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How to Propagate Ivy (Hedra helix)

Updated on March 25, 2011

Ivy is an easy-care houseplant that can easily be propagated to make many other plants for your house or to give to friends as gifts. There are two basic ways to propagate ivy: rooting a cutting in water or starting a runner in soil.

Rooting in Water

Rooting ivy in water is very simple. Just follow these steps:

  • Cut a healthy runner of about 3 inches in length.
  • Remove leaves from the bottom third of the cutting.
  • Place the cutting in a small glass or plastic container (a clear, well cleaned candle votive holder works very well) partially filled with water. The remaining leaves should not touch the water.
  • Leave the cutting in a sunny spot but out of harsh direct sunlight.

Water should be changed weekly. In a few weeks the cutting will begin to sprout roots. Once the roots reach about half the length of the cutting, the ivy is ready for planting.

Rooting in Soil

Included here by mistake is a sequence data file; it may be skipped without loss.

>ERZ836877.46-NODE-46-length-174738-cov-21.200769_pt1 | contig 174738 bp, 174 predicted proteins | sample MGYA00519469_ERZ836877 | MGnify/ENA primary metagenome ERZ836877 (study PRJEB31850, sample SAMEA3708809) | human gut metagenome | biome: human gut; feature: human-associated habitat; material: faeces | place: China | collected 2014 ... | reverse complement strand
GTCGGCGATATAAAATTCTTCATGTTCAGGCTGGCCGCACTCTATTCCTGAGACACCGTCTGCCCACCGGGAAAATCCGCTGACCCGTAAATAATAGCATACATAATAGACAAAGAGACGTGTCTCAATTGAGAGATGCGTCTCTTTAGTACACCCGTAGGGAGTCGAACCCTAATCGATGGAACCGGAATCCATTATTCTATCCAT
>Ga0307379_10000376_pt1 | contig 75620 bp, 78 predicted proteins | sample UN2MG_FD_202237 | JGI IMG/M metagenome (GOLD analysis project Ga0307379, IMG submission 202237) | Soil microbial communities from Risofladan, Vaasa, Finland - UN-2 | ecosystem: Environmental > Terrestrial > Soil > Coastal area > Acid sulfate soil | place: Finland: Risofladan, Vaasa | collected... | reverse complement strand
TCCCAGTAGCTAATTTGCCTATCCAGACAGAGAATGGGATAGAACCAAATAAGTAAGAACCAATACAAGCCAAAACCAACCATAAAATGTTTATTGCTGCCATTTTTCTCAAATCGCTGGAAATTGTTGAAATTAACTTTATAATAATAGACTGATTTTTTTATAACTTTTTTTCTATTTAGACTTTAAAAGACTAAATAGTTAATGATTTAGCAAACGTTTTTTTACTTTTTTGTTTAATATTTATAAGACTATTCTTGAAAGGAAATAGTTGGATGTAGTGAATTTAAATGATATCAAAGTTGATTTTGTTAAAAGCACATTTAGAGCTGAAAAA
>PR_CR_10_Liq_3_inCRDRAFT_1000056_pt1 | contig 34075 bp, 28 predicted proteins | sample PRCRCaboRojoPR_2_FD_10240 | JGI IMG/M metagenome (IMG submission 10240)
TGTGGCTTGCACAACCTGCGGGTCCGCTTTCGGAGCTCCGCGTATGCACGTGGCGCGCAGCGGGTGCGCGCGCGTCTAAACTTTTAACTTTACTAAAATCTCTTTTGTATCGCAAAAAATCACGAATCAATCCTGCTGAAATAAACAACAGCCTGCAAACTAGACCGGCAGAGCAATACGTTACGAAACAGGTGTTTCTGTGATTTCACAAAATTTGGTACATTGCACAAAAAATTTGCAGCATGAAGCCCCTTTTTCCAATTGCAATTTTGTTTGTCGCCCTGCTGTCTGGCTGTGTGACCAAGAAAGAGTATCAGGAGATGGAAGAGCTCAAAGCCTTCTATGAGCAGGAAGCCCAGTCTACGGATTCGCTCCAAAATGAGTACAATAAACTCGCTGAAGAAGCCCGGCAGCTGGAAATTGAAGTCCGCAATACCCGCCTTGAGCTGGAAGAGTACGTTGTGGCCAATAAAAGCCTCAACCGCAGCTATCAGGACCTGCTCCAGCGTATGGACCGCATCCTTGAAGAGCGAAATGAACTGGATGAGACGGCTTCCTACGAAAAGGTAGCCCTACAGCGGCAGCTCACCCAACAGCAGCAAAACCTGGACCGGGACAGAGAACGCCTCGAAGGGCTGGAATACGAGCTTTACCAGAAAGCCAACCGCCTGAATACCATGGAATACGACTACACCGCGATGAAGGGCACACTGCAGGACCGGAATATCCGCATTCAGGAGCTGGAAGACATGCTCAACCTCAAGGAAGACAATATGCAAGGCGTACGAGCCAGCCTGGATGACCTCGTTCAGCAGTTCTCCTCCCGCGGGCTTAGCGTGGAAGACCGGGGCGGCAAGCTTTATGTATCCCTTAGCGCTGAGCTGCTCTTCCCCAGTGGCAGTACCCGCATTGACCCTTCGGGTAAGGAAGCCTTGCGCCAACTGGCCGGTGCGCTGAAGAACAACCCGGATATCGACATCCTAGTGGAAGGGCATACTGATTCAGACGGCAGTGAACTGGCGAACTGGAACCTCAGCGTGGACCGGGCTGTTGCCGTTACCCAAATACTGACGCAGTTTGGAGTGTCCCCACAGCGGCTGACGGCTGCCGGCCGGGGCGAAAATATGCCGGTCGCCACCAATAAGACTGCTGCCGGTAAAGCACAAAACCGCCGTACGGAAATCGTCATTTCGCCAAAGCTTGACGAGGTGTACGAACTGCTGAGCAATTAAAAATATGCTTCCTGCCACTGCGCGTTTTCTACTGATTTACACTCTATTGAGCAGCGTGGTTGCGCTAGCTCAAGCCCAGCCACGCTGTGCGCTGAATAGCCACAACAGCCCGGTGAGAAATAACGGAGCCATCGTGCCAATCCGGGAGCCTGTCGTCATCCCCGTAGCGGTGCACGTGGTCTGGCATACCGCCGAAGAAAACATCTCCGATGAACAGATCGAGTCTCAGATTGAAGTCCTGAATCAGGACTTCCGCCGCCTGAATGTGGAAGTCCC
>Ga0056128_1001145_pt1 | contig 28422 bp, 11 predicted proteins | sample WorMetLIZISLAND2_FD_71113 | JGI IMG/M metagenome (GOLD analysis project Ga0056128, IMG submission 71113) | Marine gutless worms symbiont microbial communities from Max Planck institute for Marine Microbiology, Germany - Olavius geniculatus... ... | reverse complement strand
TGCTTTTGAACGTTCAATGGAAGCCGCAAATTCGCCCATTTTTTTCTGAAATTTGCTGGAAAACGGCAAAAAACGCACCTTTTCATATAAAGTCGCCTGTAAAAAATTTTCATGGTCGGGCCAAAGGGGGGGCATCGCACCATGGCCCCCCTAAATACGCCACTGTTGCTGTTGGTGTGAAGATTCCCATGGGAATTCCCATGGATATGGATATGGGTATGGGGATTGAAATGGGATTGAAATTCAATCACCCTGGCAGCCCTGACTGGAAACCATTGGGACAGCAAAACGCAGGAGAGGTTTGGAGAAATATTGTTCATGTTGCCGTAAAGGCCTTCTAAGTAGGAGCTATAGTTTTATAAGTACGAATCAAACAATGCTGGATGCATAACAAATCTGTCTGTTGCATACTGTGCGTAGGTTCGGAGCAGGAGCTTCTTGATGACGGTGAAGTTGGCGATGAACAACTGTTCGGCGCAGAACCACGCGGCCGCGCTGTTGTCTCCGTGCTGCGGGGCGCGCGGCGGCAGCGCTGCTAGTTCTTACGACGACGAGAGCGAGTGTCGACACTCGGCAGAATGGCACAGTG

Another propagation alternative is to leave the runner attached to the parent plant until it is rooted. To do so, choose a lengthy runner of about 5-6 inches, fill a small pot with moistened soil, and follow these steps:

  • Place the new pot just beside the parent plant.
  • Lay the runner over the soil and anchor to the soil in the middle. To do so, use two toothpicks to make an X over the runner where it touches the soil or bend a twist tie into a U shape and insert into the soil.
  • Keep the soil in the new pot evenly moist, but not saturated, for a few weeks until the runner roots.

Once the new plant is established, cut it from the parent plant.

Both methods will easily propagate ivy with time and patience.


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